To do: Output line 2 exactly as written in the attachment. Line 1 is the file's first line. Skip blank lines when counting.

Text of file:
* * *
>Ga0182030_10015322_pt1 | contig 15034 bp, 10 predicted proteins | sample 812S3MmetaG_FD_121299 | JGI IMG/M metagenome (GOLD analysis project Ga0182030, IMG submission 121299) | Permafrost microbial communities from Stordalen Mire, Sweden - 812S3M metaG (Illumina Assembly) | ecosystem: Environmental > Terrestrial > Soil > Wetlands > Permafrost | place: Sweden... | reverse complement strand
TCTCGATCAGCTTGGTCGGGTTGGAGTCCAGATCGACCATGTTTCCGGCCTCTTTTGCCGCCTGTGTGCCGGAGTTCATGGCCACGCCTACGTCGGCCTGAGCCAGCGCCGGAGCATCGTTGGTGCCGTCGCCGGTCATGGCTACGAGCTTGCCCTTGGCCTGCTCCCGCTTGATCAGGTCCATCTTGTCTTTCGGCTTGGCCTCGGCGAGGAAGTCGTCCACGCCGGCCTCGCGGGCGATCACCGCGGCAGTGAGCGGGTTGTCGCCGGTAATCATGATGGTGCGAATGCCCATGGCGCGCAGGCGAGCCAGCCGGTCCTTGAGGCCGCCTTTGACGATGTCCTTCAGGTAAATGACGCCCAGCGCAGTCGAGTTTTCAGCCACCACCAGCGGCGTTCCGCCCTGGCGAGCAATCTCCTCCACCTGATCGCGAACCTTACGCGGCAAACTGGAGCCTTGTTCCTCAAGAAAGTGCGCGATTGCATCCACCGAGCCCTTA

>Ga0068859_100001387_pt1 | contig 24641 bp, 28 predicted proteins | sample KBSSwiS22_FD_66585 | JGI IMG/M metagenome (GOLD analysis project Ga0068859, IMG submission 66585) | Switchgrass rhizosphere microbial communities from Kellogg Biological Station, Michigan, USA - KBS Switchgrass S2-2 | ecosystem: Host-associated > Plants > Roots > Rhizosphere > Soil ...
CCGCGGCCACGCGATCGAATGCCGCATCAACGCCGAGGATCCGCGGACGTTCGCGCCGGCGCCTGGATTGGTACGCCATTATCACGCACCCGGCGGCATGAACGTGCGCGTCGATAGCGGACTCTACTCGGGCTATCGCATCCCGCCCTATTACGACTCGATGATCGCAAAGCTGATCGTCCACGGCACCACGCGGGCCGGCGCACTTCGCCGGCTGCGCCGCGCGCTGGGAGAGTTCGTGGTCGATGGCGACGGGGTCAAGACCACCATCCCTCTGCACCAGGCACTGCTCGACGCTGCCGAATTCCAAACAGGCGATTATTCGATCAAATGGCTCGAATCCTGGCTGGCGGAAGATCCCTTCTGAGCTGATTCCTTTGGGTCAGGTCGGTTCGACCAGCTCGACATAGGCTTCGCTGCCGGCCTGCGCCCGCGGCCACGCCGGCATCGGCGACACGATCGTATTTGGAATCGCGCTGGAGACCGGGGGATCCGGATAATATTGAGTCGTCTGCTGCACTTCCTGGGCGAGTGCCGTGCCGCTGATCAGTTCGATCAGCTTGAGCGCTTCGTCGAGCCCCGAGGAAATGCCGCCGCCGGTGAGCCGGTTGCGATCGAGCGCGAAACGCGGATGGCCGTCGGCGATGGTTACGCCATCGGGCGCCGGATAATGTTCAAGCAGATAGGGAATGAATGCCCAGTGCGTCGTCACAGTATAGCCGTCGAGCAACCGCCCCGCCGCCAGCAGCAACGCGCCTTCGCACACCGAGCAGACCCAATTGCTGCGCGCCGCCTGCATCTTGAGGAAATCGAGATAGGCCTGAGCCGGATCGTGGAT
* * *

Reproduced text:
TCTCGATCAGCTTGGTCGGGTTGGAGTCCAGATCGACCATGTTTCCGGCCTCTTTTGCCGCCTGTGTGCCGGAGTTCATGGCCACGCCTACGTCGGCCTGAGCCAGCGCCGGAGCATCGTTGGTGCCGTCGCCGGTCATGGCTACGAGCTTGCCCTTGGCCTGCTCCCGCTTGATCAGGTCCATCTTGTCTTTCGGCTTGGCCTCGGCGAGGAAGTCGTCCACGCCGGCCTCGCGGGCGATCACCGCGGCAGTGAGCGGGTTGTCGCCGGTAATCATGATGGTGCGAATGCCCATGGCGCGCAGGCGAGCCAGCCGGTCCTTGAGGCCGCCTTTGACGATGTCCTTCAGGTAAATGACGCCCAGCGCAGTCGAGTTTTCAGCCACCACCAGCGGCGTTCCGCCCTGGCGAGCAATCTCCTCCACCTGATCGCGAACCTTACGCGGCAAACTGGAGCCTTGTTCCTCAAGAAAGTGCGCGATTGCATCCACCGAGCCCTTA